On the seventy-first anniversary of the battle, 7 February 1878, a boy, Magnus Alexander Maximilian, was born at Neucken. His father was Lieutenant Colonel Maximilian Freiherr von Braun, who had inherited the estate in part because no fewer than three of his brothers, as Prussian officers, were killed in the 1866 war against Austria- Hungary. Military values and a fervent loyalty to the Hohenzollern kings of Prussia—who, after 1871, became emperors of the new, Prussian-dominated Germany—were the heart of the values taught on the estate. Magnus was the youngest of five; his brothers Friedrich (Fritz) and Siegfried both became army officers. While Fritz had to terminate his career to take over Neucken shortly before World War I because of the failing health of their father, Siegfried served all through the war, ending as colonel of the Third Guards Regiment. He was forced into other employment only because of the military’s drastic downsizing as a result of the Versailles Treaty.
Acceptable career choices for sons of the Prussian nobility were limited. Every able-bodied male was expected to at least serve a stint in the army before returning to estate agriculture, if there was a prospect of an inheritance—which in the nineteenth century was usually limited by primogeniture to the eldest son. Of course, a young man also had the possibility of marrying into an estate or, less often, accumulating enough wealth to buy one. As Prussia’s bureaucracy expanded from the eighteenth century on, however, the higher civil service and diplomatic corps opened up as employment possibilities for younger sons. Unlike the British aristocracy, all children of the Prussian aristocracy, male and female, inherited the father’s title, with the result that there were a lot of barons, countesses, and the like who usually lived well as a result of the privileges afforded them but had no landed property.
Daughters in this very patriarchal society inevitably faced even more limited choices. Outside of marriage, about the only prospects they had were to remain with the family as a maiden aunt and sister, or to become a nurse or administrator in a church-based hospital or charity institution. As the Junkers (outside of parts of Silesia) were aggressively Lutheran, the option of taking holy orders was unavailable. Magnus von Braun’s oldest sibling, Magdalene (born 1865), remained at Neucken her whole life, whereas Adele eventually became the head of a children’s sanatorium on the Baltic coast of East Prussia. Neither ever married.
Old age often puts a nostalgic glow on one’s memories of childhood. Magnus von Braun’s memoirs, completed in American exile in the late 1940s and early 1950s, are no exception in that regard. He described Neucken as a patriarchal utopia: “the whole estate thought of itself as a large family. . . . Neighborly love . . . was natural and inevitable and at the same time Christian in nature. Patriarchal life on the land bound the people together into a tight community of fate.” The housing of Neucken’s laborers was, he conceded, “still primitive in my earliest youth,” but nonetheless it was better than the conditions he later witnessed in eastern Europe—not to mention those of blacks and Mexicans in Texas and Alabama. (Prussia had abolished serfdom in the early decades of the century, not necessarily to the benefit of the peasants, who often lost their land.) Raised in a stable, hierarchical, rural society in which dissent was rare, Magnus von Braun never saw any need to question a state of affairs in which the Junkers ran local government as their private preserve and most villages were wholly owned appendages of the estates. Indeed, his memoir forthrightly states his reactionary, monarchist, elitist politics—there had always been, and would always be, rulers and ruled; equality was unnatural. In the 1960s he told one of his grandsons, “This democracy thing is just a passing fad.”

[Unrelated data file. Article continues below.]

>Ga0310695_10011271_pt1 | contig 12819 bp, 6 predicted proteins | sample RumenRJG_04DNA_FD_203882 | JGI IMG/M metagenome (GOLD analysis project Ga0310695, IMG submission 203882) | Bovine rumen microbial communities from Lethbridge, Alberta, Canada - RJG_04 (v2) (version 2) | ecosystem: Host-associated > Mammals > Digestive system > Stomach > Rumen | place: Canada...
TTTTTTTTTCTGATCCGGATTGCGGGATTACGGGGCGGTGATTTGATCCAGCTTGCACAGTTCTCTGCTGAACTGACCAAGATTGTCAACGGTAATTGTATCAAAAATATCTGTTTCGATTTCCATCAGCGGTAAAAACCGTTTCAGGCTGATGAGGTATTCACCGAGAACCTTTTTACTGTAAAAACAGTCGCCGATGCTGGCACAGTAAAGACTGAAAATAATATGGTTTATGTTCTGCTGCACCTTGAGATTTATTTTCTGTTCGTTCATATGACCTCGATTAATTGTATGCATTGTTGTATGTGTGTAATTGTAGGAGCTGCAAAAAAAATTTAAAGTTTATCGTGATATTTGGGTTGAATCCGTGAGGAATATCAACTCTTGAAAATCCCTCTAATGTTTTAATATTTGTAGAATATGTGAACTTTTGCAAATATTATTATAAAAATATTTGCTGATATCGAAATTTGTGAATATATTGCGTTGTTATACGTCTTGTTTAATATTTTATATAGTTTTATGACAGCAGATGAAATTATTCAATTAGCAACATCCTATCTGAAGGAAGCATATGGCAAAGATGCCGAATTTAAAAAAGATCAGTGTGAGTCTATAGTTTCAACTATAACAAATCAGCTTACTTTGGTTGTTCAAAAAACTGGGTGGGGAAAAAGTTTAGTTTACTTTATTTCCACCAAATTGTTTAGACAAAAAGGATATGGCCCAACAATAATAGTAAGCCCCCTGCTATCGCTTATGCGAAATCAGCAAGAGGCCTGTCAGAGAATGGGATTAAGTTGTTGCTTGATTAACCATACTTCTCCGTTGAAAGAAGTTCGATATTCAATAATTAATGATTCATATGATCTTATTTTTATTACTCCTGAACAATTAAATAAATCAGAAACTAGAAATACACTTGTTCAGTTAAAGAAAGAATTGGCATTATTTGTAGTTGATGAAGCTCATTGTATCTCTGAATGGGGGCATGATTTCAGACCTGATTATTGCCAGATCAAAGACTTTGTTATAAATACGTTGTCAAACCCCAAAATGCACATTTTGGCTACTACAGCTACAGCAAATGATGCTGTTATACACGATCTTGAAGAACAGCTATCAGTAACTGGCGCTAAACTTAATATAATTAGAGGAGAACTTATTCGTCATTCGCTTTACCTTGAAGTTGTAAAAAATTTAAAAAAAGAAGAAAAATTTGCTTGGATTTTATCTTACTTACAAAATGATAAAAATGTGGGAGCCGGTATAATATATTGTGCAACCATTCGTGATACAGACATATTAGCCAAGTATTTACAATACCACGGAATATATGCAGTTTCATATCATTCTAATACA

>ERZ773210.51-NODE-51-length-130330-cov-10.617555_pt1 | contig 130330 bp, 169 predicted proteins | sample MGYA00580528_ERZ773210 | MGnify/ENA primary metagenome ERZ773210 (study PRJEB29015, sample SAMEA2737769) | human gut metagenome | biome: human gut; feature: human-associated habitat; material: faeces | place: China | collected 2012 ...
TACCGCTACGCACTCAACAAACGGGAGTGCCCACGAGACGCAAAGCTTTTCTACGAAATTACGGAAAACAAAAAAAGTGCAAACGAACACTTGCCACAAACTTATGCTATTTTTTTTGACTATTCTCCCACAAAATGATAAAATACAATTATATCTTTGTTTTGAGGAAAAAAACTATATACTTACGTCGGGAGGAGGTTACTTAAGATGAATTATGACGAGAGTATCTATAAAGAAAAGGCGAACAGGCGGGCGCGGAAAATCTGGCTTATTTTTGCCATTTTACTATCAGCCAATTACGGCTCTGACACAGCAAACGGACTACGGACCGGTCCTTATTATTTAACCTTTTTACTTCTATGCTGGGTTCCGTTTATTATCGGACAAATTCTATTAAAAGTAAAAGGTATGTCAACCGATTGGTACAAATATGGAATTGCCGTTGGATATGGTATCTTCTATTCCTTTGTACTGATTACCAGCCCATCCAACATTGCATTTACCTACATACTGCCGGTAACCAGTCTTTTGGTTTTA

Educated by a tutor at Neucken until the age of ten, he was then sent to Königsberg to receive the traditional elite education of the humanistic Gymnasium, with a heavy emphasis on languages—in the upper grades, a lot of Latin and Greek. He apparently showed some talent; after graduating on Easter 1896, he made his way to the old, venerable University of Göttingen in north-central Germany to study law, the mandatory path into the civil service. With his baronial title and with a healthy stipend from his father, Magnus was able to join an elite dueling fraternity, the Corps Saxonia, “which was made up almost exclusively of landed nobles.” In the old fraternity tradition, he did not study very hard but rather demonstrated his manliness by drinking and dueling. Graduating in spring 1899, he took his civil service entry exams in Königsberg and then did his one-year military service as an officer in the old Prussian royal city of Potsdam, outside Berlin. Again, his connections were the best: he entered the Hohenzollerns’ elite infantry regiment, the First Foot Guards. Kaiser Wilhelm II’s sons served in this regiment, and Magnus’s eldest brother, Fritz, was a captain in the Guards’ Rifle Battalion, which was responsible for the army’s first experiments with machine guns. Apparently the young Magnus made such a good impression that, when he finished his service in the fall of 1900, the officers of the regiment made him a reserve lieutenant. The rank and uniform, like the elite fraternity membership, were of great value in Imperial German society.
Returning to the civil service track, he then served the long, unpaid apprenticeship that led to the second exam and a permanent and paying position—a system designed to allow only the propertied access to the higher ranks. After serving in various places in eastern and western Prussia, he passed the assessor’s exam in 1905, although not with flying colors. But he showed initiative, a talent for dealing with peopl...